Buying two acres in Hoskote
I drove down with my husband and young kids to see the property and was in for a terrible shock. The two acres had been eroded severely to the left by continuous rain.The complete top soil had been washed off over the years, down into a nallah along the left of the property. But not to give up on my word I bought the property in my Dad’s name, as he was an agriculturalist from Goa and that made buying it legal in Karnataka.
However overnight my Dad made his will because he said he was unsure if by the time he passed, the other siblings would agree that the property was mine. I laughed at him then and went along indulgently to the lawyer, to have the will drawn up. In it, at his passing the property was bequeathed to me. At the time he also made me executor of his will and again I laughed saying Dad why worry, my brothers and sisters won’t touch what is mine. Dads words have come to haunt me so many times and so many years later.
Several times in the later months Dad, Mum and us drove down to see the property and just feel good that we owned something in a village in Karnataka and not just in Goa. We took sandwiches and juice and sat in the shade of the neighbours plants and enjoyed the beauty of the place. At the time the villagers grew carrots and beans and potatoes and other root veggies as the soil was red and beautiful. We left it as is, because I had no more money to fence it and put a gate.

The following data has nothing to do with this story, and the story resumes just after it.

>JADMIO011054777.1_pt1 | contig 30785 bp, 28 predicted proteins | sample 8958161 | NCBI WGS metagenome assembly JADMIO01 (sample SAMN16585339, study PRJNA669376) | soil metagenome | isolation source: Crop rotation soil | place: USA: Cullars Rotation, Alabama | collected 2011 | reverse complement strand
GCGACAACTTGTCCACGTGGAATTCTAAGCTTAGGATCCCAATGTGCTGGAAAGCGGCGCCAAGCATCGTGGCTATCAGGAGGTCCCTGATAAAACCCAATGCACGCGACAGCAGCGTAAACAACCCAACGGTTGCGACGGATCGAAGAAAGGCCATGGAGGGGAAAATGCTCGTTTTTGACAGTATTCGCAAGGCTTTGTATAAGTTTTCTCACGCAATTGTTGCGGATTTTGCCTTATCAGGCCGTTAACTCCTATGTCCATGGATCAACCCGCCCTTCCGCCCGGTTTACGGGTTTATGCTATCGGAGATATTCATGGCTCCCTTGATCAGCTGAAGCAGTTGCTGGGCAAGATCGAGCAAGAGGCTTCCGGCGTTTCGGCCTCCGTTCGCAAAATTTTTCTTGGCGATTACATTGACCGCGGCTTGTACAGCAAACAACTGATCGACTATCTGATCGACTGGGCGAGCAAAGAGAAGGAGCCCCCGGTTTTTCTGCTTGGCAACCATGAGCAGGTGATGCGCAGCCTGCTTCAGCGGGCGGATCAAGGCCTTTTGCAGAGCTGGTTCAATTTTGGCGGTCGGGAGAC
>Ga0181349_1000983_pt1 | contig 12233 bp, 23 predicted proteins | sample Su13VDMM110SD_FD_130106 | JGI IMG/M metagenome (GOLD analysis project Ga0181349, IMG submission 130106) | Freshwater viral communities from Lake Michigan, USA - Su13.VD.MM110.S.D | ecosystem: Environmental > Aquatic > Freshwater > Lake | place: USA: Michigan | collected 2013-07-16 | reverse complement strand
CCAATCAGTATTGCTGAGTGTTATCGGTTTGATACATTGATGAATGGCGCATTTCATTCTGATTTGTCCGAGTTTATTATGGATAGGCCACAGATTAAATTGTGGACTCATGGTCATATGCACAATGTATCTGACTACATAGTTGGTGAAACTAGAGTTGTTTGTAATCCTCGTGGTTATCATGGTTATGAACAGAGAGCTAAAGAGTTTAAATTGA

Then one day when we went to see the property we were shocked to find almost one field of beautiful red soil was dug out and was being sold off by the local mafia. It was time to fence and put a gate. So along with a friend who could speak the language, we raised a fence but not after a lot of fighting with the locals. We have never had fences and we won’t allow it they said. Leave 10 feet along the side for a road to access our fields at the back, they said and which we were forced to do. Slowly with the help of the local police we put up a fence which was just kucchaas ( poles of granite) strung together with barb wire and with slabs of granite called chapadis in the front and back. We bought the chapadis second hand from a convent in KR Puram who were erecting a huge wall instead.
The gate we bought from another convent who was selling their old gate and that was erected to safeguard the place. Then buying old tester cement blocks from another place we erected a small little 2 room building with a toilet at the back. All the windows had iron grills and the doors were iron too as we were told the area had bandits. I guess that is why we have never stayed overnight there. The fear of the bandits still overcomes our minds.
Then came the slow transformation, and we sank all our savings into turning the place into a Shangrila. -- to be contd next week ----
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